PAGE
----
Typically, interventions fall into one of two models or program types; the invitational model and the Johnson model. Each of these models of intervention is slightly different and having an understanding of each will help you to better prepare for the intervention of a loved one. Before staging an intervention, talk with the interventionist about the method of intervention to be used and the benefits that this method of intervention will be expected to have on your loved one and the family as a whole.
Invitational Model of Intervention
This intervention program is also known as a Systemic Family Intervention and was originally developed by Ed Speare and Wayne Raiter. Through the Invitational Model of intervention, the entire family is addressed and the program aims to help the family system to change in order to help each of them as well as to help the addict. The addict is invited to attend but not forced into attending the intervention and the atmosphere is nonjudgmental as well as non-confrontational.
A workshop will take place over a period of 2-3 days during which the entire family will receive education about addiction, learn about how the addiction affects the family and also learn about enabling. Each member of the family will learn about their role in their loved one’s addiction and they will be encouraged to commit to a plan for recovery with the hope that their commitment will encourage the addict to get help too.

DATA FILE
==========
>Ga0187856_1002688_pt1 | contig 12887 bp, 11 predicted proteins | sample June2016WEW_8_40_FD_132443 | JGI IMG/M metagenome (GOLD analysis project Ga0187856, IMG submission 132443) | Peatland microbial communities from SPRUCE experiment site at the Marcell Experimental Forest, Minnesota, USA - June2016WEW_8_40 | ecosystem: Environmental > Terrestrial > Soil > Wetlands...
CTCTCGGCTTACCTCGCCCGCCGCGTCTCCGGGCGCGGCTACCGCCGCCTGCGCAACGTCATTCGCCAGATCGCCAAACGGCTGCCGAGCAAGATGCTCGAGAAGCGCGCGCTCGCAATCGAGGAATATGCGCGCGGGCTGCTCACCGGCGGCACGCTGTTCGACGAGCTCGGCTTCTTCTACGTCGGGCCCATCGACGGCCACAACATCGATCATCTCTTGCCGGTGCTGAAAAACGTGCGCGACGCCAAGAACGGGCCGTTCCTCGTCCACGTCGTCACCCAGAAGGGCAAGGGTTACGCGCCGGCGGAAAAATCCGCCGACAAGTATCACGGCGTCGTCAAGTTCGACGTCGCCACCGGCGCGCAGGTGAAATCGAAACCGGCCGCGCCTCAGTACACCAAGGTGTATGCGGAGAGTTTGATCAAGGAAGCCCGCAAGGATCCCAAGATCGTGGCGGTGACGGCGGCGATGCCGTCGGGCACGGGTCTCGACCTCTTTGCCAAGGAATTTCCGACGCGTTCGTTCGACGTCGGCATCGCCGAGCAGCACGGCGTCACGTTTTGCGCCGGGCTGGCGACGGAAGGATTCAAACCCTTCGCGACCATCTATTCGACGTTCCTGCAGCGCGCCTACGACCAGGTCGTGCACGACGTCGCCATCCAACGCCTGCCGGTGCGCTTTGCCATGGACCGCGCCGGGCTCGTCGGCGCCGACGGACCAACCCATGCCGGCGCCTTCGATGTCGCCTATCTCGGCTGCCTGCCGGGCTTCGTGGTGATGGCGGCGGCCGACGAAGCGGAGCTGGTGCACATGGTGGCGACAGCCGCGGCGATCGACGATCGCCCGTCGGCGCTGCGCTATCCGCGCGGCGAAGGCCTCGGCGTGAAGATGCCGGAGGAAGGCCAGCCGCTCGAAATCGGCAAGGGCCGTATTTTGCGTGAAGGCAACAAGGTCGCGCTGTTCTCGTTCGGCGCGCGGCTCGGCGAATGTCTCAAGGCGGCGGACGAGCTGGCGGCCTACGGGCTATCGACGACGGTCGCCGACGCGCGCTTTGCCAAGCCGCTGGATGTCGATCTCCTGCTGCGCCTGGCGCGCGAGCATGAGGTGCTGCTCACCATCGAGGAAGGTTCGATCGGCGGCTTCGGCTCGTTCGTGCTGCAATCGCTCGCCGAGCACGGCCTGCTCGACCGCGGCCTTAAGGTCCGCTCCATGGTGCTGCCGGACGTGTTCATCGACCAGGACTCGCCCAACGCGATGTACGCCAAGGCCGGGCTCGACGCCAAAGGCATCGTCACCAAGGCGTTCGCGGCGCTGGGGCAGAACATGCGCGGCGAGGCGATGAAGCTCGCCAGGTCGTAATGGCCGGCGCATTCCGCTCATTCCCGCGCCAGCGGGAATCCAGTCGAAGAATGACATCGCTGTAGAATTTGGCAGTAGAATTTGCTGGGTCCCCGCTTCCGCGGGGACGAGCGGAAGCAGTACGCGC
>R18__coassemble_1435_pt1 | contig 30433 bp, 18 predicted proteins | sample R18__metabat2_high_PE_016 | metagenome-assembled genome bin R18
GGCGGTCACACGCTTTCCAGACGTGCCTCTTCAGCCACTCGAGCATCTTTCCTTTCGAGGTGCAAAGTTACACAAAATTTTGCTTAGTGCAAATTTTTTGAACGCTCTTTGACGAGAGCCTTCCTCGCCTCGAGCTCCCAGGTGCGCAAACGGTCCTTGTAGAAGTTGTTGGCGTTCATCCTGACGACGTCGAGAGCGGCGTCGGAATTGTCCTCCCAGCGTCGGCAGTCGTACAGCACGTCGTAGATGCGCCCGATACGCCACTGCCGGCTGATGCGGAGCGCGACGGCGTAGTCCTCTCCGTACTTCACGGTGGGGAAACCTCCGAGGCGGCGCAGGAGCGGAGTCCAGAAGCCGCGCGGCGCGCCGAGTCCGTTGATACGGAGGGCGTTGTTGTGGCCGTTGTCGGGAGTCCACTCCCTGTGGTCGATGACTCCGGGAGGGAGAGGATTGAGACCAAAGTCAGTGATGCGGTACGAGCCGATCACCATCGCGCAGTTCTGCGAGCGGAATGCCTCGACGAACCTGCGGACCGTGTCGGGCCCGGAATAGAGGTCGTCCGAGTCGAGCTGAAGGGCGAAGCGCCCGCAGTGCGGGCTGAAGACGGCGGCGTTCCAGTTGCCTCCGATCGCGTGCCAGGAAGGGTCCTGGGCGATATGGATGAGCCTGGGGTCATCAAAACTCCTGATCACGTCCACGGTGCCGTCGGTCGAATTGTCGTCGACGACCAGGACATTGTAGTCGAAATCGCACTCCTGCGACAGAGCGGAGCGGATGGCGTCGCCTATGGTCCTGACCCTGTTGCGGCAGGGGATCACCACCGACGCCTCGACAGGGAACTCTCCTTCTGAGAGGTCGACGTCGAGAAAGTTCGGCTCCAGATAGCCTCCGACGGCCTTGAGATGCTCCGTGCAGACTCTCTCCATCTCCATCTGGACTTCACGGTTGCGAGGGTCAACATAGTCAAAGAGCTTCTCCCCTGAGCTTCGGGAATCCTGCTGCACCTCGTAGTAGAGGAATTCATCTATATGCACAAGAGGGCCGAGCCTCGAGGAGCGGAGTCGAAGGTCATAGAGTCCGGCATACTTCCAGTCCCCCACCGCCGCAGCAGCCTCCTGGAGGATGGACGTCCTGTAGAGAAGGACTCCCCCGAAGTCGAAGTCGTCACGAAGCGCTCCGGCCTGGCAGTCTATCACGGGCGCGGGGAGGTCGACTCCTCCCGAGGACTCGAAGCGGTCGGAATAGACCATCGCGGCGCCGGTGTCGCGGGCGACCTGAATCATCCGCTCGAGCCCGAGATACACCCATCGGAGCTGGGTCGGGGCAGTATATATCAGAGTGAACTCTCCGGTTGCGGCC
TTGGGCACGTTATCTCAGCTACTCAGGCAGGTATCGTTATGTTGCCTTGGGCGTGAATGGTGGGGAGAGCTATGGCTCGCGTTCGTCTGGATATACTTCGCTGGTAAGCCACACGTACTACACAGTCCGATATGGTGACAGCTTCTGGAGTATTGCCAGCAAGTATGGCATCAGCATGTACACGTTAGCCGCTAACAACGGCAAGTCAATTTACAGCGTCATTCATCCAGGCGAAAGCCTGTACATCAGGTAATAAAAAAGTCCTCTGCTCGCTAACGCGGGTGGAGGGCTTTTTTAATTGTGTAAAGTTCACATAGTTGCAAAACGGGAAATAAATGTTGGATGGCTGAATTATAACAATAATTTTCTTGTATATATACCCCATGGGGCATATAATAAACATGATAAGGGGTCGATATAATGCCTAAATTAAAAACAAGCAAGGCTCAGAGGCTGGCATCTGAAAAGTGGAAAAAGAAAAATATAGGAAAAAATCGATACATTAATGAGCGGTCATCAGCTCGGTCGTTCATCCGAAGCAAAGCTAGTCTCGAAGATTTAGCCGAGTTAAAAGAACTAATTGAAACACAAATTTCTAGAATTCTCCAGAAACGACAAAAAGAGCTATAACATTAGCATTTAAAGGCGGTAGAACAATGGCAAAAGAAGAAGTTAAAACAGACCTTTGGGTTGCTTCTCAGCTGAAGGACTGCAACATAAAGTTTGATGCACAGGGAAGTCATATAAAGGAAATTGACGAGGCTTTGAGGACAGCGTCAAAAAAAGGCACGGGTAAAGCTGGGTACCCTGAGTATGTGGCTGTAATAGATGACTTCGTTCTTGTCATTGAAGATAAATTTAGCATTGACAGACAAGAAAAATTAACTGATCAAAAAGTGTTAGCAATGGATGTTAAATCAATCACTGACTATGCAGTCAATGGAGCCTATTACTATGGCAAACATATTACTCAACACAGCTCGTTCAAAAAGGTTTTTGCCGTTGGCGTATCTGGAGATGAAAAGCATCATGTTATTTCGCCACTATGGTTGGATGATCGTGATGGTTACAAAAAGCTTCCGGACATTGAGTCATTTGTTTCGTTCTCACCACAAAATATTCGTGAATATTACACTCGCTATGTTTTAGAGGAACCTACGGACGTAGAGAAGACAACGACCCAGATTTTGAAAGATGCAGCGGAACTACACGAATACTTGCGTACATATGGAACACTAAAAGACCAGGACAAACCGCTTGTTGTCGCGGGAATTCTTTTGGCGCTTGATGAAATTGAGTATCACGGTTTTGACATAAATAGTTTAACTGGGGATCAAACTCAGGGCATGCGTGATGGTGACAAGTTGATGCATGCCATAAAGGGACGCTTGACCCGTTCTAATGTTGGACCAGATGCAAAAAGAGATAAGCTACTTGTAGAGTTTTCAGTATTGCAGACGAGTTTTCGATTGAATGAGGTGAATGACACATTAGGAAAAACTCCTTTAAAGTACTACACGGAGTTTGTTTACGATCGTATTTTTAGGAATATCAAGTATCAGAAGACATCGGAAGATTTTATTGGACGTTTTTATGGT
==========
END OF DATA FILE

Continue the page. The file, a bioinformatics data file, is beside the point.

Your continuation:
Johnson Model of Intervention
The Johnson Model of intervention is a confrontational approach that is based on the statement by Vernon Johnson which says,
“It is a myth that alcoholics have some spontaneous insight and then seek treatment. Victims of this disease do not submit to treatment out of spontaneous insight – typically, in our experience they come to their recognition scenes through a buildup of crisis that crash through their almost impenetrable defense systems. They are forced to seek help; and when they don’t, they perish miserably.”
The intervention method is focused mostly on showing the addict the reality of the crisis that their alcohol addiction has caused. This is done by having family and close friends come together to push the addict into crisis mode that will make them realize that they have already hit rock bottom and it’s time for help. Based on the belief that denial is blocking the addict from viewing the reality of his or her addiction, the Johnson model of intervention works to confront the individual under the guidance of an interventionist and to coerce the addict into treatment.